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Cut The Bullshit In Physics


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#52 exchemist

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Posted 17 April 2019 - 12:32 PM

Why would you conclude that? I never said you could not observe (or prove) its existence. Did you not read the theory, or are you basing your comment on my abbreviated statement to Moronium?

What observations does your theory predict that would provide evidence for the existence of this void energy?  



#53 MikeBrace

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Posted Yesterday, 05:57 AM

What observations does your theory predict that would provide evidence for the existence of this void energy?  

 

Well, let's see...pgs 9-11 explain the all observable interactions of the force of gravity itself (and that’s it not really a ‘standalone’ force at all, but a resultant force), pgs 13-15 explains all of the observations of the 'anti-gravity' wheel (gyroscopic principles), 16-19 explains away all of the observations WIMPS and how matter is constructed using Void Energy pressure using conventional pressure dynamics of PSI over a 3-dimentional construct, pg 20 explains all of the observations of Black Holes very nicely as well as Gravity Waves ... all done with conventional tests, examples and confirmed observations. All I did was look in another direction for something that most others had not been looking for.

 

To do this I started with A)

 

A) We observe a physical interaction between known particles and then build a sound, mathematical model to define this observed interaction.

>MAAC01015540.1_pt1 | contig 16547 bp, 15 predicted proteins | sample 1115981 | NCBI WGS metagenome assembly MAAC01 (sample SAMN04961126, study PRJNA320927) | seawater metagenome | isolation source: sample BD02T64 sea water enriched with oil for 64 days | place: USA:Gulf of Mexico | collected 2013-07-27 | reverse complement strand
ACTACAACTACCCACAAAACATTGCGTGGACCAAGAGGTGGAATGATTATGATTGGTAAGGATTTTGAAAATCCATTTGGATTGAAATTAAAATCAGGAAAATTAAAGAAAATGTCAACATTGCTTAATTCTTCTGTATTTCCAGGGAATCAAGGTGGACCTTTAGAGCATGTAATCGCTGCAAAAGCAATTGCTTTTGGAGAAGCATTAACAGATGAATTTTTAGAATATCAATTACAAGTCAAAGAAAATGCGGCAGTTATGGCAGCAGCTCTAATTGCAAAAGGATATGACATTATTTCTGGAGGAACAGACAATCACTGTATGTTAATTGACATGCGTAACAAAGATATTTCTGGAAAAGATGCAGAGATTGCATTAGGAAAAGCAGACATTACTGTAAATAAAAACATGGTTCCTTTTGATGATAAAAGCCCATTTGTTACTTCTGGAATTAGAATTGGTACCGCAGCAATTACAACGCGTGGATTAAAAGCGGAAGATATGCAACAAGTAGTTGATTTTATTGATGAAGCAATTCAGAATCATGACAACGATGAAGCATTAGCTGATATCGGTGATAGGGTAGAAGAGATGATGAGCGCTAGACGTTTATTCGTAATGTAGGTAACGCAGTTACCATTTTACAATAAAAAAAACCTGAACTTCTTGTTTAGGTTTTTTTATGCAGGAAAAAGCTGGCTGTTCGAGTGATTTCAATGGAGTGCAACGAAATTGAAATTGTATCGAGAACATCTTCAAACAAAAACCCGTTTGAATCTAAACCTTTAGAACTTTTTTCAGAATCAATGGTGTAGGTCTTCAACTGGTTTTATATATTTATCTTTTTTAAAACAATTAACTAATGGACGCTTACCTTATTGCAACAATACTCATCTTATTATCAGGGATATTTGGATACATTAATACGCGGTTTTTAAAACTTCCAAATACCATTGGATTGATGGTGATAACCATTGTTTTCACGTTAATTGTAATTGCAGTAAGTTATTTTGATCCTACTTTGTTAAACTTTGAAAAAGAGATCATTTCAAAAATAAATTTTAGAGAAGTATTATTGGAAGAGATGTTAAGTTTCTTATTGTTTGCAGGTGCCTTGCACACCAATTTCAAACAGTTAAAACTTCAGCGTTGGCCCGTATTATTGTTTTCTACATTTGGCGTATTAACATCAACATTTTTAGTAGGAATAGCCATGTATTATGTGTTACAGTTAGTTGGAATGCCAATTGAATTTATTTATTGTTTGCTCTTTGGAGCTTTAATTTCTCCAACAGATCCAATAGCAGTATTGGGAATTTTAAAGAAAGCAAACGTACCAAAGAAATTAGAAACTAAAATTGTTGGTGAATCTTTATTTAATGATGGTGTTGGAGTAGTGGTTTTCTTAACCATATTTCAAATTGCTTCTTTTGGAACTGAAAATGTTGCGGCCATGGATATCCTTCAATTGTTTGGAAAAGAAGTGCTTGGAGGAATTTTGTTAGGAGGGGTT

Then I went to B) We conceive a desired interaction between known particles, based on the observed interactions of those particles, and then we hypothesize a mathematical model to predict this future observable interaction.

 

I then constructed a hypothetical particle and plugged it into the above model to see if it fits any and all of the observed reactions that other known particles produced (and I looked at a lot of particles to base mine on). When it didn’t explain an observation (or point to the methods for a future predictions) I modified the hypothetical particle until I could define its existence in observable terms and meet future predictions. (pgs 15-17)

 

(I referred to them as Gravitons since that is the accepted nomenclature for the hypothetical particle that causes gravity.)

 

Since I haven’t proven the existence of my Graviton particle, I continued to refine my definitions of that particle until I ran out of observable physics that it didn’t satisfy. I have ran out of observable phenomena that cannot be explained with my theory.

 

Since there are so many observed observations that can be explained with my model, I then set about designing a series of experiments that could each indicate the existence of this particle as I have defined it. I found that many of these experiments have already been done, and that many produced the results I would be looking for. The originators of these experiments were not looking for the predicted results I would have been.



#54 exchemist

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Posted Yesterday, 09:10 AM

Well, let's see...pgs 9-11 explain the all observable interactions of the force of gravity itself (and that’s it not really a ‘standalone’ force at all, but a resultant force), pgs 13-15 explains all of the observations of the 'anti-gravity' wheel (gyroscopic principles), 16-19 explains away all of the observations WIMPS and how matter is constructed using Void Energy pressure using conventional pressure dynamics of PSI over a 3-dimentional construct, pg 20 explains all of the observations of Black Holes very nicely as well as Gravity Waves ... all done with conventional tests, examples and confirmed observations. All I did was look in another direction for something that most others had not been looking for.